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Hoffmann, R. A wiki for the life sciences where authorship matters. Nature Genetics (2008)

Dynamic structure of whole cells probed by nuclear Overhauser enhanced nitrogen-15 nuclear magnetic resonance spectroscopy.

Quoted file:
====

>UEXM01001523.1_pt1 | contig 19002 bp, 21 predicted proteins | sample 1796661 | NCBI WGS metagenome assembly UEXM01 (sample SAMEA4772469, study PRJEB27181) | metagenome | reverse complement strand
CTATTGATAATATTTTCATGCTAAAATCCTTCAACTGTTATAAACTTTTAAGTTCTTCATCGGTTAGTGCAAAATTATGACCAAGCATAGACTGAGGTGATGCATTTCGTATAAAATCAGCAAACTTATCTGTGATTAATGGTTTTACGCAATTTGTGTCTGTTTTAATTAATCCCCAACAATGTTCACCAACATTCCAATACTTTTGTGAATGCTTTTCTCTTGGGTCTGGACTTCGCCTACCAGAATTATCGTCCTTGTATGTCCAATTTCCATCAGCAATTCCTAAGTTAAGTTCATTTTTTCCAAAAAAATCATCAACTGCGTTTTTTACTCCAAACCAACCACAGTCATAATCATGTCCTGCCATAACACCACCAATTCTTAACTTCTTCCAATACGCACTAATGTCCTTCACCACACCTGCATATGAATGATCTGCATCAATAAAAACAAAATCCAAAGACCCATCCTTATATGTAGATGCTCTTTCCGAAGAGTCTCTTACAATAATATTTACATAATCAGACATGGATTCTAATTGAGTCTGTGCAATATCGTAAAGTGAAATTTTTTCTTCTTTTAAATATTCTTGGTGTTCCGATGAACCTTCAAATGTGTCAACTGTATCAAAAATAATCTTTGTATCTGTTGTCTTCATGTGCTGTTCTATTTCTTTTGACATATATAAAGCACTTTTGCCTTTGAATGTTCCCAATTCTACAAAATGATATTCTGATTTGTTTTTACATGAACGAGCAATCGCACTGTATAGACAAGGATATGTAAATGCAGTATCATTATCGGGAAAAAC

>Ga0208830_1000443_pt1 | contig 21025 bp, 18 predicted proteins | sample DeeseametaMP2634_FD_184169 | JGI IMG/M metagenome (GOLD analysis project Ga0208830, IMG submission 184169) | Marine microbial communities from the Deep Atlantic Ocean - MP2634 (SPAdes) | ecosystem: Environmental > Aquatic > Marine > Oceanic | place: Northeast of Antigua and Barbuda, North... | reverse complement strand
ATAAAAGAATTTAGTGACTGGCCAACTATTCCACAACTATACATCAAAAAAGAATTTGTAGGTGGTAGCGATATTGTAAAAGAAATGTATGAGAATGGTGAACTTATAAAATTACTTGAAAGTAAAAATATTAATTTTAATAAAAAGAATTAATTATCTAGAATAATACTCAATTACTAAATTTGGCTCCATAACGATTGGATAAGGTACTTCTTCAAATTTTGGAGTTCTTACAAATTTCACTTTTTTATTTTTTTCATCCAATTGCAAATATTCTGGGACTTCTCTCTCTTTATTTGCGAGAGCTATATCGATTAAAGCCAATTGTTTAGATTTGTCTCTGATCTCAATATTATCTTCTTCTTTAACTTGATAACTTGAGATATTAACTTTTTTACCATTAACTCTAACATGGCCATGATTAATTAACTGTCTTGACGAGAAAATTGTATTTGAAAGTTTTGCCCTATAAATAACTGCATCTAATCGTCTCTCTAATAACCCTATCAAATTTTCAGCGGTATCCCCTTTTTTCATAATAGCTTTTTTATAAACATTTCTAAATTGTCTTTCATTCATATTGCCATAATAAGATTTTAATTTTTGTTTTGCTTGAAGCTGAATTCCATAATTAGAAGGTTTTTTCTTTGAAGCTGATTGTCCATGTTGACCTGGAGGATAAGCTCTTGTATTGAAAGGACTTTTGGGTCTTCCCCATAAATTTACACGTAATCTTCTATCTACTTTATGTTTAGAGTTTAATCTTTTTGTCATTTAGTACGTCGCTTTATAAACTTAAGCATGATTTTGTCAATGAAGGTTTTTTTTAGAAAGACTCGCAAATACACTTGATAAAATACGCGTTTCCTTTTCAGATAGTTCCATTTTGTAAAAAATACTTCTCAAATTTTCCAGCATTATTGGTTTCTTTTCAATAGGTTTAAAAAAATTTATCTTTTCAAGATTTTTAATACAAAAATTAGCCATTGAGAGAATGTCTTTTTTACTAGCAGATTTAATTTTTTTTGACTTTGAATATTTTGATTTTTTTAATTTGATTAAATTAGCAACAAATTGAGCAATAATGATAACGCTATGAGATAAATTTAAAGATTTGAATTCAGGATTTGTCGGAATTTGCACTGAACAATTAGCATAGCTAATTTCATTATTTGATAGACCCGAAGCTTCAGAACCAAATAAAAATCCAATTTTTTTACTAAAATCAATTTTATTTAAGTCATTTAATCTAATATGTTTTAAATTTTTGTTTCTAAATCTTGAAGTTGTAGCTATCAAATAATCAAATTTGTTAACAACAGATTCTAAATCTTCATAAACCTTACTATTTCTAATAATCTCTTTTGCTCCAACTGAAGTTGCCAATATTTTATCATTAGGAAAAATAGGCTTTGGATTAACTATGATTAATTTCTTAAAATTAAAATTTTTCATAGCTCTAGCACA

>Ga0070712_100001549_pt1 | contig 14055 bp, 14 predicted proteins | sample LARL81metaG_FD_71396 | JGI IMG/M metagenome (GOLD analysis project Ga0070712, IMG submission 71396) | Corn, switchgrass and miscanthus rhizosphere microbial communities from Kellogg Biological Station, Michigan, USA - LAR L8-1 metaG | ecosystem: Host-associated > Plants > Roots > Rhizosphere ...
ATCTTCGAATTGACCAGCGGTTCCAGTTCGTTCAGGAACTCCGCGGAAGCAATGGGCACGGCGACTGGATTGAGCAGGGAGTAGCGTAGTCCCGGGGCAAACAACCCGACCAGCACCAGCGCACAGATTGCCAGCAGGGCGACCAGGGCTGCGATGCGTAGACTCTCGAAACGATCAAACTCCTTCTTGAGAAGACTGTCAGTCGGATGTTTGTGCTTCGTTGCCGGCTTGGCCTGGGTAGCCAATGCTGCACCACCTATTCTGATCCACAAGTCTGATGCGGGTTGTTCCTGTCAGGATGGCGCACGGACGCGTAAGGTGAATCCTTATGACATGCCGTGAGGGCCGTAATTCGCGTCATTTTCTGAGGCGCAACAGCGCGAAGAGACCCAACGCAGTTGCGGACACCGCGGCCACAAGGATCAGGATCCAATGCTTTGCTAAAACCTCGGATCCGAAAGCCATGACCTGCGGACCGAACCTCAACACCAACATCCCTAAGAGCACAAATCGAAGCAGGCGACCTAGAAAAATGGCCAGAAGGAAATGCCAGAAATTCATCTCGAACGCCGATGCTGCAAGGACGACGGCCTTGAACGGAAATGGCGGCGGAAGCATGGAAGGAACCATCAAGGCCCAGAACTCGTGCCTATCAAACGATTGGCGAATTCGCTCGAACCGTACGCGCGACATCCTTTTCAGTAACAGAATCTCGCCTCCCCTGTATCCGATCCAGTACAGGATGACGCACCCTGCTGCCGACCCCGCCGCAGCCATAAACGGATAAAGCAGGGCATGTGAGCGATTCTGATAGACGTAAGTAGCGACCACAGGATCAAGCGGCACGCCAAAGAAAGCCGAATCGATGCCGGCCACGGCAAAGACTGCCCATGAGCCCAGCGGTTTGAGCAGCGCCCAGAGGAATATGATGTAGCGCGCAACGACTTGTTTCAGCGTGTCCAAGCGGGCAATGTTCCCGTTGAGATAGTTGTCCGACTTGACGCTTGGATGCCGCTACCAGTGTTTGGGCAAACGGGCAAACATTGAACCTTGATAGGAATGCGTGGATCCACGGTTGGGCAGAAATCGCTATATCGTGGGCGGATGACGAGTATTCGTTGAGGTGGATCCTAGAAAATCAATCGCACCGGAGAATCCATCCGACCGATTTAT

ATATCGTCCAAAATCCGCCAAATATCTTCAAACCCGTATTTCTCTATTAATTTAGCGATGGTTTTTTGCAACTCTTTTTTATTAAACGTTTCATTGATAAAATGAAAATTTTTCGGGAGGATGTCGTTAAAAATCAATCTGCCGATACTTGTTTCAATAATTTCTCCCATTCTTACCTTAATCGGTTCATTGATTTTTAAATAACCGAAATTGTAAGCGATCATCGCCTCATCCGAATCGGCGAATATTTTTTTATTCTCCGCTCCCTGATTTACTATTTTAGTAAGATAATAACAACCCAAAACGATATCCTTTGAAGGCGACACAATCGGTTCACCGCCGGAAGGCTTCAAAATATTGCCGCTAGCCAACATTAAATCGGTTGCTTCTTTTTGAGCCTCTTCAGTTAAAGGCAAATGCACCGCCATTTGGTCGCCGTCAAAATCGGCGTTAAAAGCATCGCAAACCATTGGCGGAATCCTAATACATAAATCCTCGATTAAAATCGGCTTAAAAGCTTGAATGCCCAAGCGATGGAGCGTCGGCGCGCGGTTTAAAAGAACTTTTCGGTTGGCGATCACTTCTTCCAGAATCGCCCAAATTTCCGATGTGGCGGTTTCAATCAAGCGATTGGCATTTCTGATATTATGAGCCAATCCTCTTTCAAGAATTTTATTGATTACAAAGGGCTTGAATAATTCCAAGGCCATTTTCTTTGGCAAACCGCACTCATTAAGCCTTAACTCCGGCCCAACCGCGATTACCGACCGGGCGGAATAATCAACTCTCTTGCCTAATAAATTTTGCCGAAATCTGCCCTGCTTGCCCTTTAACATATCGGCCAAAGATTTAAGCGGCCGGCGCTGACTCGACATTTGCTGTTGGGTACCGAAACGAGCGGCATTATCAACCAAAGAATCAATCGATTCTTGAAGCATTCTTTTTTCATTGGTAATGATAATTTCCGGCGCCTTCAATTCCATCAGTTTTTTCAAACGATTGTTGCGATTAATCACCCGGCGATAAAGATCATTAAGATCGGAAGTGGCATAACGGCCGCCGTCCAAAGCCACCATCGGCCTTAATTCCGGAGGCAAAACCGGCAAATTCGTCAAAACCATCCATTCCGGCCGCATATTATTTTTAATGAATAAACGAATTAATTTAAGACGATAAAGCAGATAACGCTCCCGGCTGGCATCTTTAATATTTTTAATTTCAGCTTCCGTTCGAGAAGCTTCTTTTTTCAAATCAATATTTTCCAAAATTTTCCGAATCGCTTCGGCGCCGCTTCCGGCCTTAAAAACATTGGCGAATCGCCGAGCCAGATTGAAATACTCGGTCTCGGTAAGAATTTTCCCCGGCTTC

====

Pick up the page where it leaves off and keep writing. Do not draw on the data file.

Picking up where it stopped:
The proton-decoupled 15N Fourier transform nuclear magnetic resonance (NMR) spectra of 15N-enriched Escherichia coli, Bacillus licheniformis, baker's yeast, and Friend leukemic cells were obtained. The 15N NMR spectra of whole cells displayed 15N resonances originating from (i) protein backbones with lysine, arginine, and histidine side chains, (ii) ribonucleic acids, (iii) peptidoglycan, and (iv) phospholipids. Several additional amino and amide resonances were observed but not identified. In bacteria and yeast, the cell wall was found to be the site of a relatively mobile group of molecules, whose resonances dominate the proton-decoupled 15N NMR spectra of whole cells. 15N NMR chemical shifts and nuclear Overhauser effects have provided information on the in vivo structure of cell wall peptidoglycan. In Staphylococcus aureus the pentaglycine cross-bridge of cell wall peptidoglycan was found to have a random coil conformation. In B. licheniformis considerable segmental motional freedom was detected in teichuronic acid and peptidoglycan polysaccharide chains in the wall of the intact cell.[1]


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